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Iowa Hospitals Decline To Submit Medicaid Abortion Claims for Governor's Review

Iowa Hospitals Decline To Submit Medicaid Abortion Claims for Governor's Review

September 12, 2013 — University of Iowa hospitals have essentially circumvented a law requiring Gov. Terry Branstad (R) to approve Medicaid claims for abortions by declining to bill the insurance program for the procedures, the Des Moines Register reports (Leys, Des Moines Register, 9/11).

Iowa's Medicaid program covers abortions in instances of rape, incest and fetal anomalies, as well as to protect a woman's life. The recently passed law requires Branstad to sign off on all reimbursement requests for Medicaid-funded abortions.

The changes were billed as a compromise in a larger health care bill that includes a Democratic proposal to expand the state's Medicaid program and a Republican proposal to give Branstad authority over Medicaid abortion coverage decisions, which conservatives hope will reduce public funding for abortion (Women's Health Policy Report, 8/6).

Only 22 abortion procedures were submitted for Medicaid reimbursement in the most recent year for which data are available, and nearly all of them occurred at University of Iowa hospitals, according to the Register.

State officials in April said that Medicaid had paid for seven abortions -- all related to fetal anomalies -- at that point in the fiscal year (Des Moines Register, 9/11). The new law took effect on July 1, and a Branstad spokesperson said in August that no claims had been submitted since then (Women's Health Policy Report, 8/6).

University of Iowa Vice President of Medical Affairs Jean Robillard on Wednesday said that since the law took effect, the hospital has provided two abortions involving fetal anomalies that could have qualified for Medicaid reimbursement but were not billed to the program. He did not indicate if the university's hospitals would rule out seeking Medicaid funds for abortions in cases of rape or incest or when a woman's life is endangered, which may be paid for with federal dollars.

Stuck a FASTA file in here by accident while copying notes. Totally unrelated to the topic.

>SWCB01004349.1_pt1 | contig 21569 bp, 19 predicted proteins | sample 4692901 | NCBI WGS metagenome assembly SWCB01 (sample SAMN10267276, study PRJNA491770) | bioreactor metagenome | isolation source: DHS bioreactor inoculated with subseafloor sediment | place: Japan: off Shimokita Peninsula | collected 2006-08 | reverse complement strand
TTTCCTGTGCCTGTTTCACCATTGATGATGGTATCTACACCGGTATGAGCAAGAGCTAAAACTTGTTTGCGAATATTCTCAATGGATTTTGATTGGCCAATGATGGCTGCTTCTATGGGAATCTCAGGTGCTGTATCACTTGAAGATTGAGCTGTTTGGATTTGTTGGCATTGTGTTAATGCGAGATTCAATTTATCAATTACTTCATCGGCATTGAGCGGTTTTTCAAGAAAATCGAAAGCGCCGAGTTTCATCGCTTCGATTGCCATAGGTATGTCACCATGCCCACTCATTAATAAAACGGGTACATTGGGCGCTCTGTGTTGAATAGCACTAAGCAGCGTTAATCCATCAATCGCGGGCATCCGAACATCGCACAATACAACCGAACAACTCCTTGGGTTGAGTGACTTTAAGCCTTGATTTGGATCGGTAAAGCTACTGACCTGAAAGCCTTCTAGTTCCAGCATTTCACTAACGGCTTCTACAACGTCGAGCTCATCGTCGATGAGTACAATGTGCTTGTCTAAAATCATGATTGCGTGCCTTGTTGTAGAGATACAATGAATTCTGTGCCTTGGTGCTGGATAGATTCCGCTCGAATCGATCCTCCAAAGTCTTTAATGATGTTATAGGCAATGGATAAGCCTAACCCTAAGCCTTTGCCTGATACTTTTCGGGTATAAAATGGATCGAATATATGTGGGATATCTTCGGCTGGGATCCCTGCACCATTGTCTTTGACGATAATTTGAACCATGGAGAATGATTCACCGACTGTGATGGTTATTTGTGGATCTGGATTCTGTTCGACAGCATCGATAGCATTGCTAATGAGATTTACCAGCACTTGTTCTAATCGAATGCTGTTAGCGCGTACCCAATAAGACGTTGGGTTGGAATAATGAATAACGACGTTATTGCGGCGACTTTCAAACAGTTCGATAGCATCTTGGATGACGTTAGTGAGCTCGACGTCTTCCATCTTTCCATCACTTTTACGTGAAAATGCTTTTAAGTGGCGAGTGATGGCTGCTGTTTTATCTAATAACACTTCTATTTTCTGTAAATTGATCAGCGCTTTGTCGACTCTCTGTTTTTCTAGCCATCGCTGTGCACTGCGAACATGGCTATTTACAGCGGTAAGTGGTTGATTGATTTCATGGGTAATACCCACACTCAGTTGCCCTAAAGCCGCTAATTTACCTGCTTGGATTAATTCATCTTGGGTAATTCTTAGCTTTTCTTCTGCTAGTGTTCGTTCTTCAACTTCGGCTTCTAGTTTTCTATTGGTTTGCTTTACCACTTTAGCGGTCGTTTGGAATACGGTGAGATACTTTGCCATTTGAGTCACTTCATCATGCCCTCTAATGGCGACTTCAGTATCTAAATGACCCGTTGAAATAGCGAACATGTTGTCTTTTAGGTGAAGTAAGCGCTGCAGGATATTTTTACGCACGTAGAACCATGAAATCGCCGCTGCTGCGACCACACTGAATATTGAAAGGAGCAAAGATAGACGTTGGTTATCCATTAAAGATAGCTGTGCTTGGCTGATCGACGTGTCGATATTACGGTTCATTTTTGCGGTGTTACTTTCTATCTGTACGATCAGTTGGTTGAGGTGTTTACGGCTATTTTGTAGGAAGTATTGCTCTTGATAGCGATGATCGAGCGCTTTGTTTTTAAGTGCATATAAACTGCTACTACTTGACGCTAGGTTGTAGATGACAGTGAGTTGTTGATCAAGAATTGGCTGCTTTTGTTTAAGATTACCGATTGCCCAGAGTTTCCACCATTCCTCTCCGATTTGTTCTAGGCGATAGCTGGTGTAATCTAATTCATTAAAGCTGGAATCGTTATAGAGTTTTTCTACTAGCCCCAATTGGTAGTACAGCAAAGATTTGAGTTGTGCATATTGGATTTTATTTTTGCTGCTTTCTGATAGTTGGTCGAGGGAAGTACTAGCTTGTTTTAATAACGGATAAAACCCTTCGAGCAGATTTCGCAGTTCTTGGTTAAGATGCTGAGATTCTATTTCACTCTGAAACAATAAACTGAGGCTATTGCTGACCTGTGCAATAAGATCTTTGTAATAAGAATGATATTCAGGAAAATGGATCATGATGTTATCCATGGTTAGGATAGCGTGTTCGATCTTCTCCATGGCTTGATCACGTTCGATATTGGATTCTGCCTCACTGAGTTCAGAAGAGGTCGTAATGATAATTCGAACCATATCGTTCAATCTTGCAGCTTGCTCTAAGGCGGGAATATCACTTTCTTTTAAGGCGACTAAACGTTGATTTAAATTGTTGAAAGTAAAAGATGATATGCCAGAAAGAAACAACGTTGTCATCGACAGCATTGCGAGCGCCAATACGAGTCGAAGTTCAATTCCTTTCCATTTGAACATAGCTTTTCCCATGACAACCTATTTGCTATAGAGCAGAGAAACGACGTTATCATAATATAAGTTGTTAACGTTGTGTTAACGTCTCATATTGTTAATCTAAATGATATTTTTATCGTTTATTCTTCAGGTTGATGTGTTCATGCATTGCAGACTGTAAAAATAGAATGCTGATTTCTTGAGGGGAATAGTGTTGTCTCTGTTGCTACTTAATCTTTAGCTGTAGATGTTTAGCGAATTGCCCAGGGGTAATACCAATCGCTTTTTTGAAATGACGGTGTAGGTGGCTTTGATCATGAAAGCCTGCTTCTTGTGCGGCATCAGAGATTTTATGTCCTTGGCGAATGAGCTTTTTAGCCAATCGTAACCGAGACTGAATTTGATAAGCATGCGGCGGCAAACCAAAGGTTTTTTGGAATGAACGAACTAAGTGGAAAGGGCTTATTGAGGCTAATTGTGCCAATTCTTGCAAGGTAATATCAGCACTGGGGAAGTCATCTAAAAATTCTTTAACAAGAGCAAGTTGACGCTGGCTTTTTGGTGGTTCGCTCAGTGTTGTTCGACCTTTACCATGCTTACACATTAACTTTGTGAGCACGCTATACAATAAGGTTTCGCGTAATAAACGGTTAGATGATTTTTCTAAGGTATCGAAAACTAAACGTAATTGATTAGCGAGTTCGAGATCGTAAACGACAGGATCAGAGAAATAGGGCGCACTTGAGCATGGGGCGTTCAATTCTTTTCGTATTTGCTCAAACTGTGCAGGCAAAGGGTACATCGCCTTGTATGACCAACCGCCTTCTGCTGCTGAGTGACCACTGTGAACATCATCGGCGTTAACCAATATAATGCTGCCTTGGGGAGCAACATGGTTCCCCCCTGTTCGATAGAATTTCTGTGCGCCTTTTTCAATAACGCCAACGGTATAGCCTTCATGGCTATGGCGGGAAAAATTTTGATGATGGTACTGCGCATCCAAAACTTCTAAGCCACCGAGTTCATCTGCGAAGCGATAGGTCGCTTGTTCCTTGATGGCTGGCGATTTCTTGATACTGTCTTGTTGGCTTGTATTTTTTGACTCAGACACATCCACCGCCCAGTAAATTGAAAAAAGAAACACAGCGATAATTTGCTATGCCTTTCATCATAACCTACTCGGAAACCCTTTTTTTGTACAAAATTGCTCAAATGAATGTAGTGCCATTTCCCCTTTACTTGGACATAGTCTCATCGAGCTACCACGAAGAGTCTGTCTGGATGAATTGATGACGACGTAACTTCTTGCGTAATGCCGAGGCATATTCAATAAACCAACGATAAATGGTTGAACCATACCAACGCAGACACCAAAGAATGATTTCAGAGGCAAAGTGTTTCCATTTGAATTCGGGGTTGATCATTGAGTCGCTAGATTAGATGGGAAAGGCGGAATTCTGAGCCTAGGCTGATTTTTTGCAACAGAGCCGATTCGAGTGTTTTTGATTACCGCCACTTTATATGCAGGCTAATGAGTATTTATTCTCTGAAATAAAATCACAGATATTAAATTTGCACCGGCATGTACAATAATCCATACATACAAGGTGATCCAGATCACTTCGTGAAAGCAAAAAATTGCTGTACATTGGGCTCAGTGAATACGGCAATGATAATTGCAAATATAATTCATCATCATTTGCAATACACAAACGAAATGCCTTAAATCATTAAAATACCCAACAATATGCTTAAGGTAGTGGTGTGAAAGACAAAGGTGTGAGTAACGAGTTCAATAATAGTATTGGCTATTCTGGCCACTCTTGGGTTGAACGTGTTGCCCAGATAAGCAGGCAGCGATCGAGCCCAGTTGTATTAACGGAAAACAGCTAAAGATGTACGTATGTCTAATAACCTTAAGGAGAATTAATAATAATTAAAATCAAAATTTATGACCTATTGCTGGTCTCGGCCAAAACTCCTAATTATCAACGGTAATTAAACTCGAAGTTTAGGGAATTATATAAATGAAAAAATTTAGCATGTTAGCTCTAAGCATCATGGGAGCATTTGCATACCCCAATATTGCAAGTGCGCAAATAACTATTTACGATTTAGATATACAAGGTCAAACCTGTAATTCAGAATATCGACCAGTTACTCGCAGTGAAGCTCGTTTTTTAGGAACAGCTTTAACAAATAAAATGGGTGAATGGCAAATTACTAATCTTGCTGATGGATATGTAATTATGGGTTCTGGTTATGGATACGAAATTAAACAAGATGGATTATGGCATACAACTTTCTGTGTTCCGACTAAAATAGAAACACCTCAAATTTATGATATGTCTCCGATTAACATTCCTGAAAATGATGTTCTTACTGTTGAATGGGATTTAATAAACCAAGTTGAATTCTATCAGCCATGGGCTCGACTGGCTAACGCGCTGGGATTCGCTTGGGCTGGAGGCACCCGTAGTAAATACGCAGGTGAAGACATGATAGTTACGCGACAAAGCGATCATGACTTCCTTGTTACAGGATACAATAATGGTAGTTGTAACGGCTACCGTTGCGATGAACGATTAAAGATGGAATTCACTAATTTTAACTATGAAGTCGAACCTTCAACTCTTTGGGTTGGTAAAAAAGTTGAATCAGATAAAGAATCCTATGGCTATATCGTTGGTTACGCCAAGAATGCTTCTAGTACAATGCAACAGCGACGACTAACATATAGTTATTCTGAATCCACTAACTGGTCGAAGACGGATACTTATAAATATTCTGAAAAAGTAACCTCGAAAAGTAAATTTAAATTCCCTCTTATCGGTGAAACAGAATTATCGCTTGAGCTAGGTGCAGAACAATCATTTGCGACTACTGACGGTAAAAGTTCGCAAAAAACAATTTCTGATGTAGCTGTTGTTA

Robillard said that billing issues would not affect patient treatment.

No Reason Given for Policy Change

When asked whether the decision to not submit the claims was related to the new law, Robillard said he did not "want to get involved with the politics" of the situation. However, he noted that federal dollars are not available for abortions in cases of fetal anomalies.

The Guttmacher Institute's Elizabeth Nash noted that the university's decision cannot be attributed to changes in the federal policy, which has been the same for decades. She explained that Iowa is among several states that use their own money to pay for abortions in cases of fetal anomalies, although it is the only one that requires the governor's approval for individual cases.


Planned Parenthood of the Heartland President Jill June in a statement said the university's decision highlights the law's shortcomings, adding that the university's "reluctance to submit legitimate claims underscores the fact that this is bad public policy; it discriminates against women and the physicians who provide the health care they need."

Branstad spokesperson Tim Albrecht did not comment on the governor's thoughts on the university's decision. "Medicaid providers have a great amount of discretion in the claims they submit to the state for reimbursement," Albrecht said.

State Sen. Joe Bolkcom (D) said that he is "proud" the university is "stepping up to help these women" but added that he would prefer the hospitals submit the claims.

State Rep. Matt Windschitl (R) -- a supporter of the law -- said he also backs the university's decision because it is a "step forward for the pro-life community." However, Windschitl acknowledged that the state could still be considered to be involved in financing the procedures because the university is a public institution (Des Moines Register, 9/11).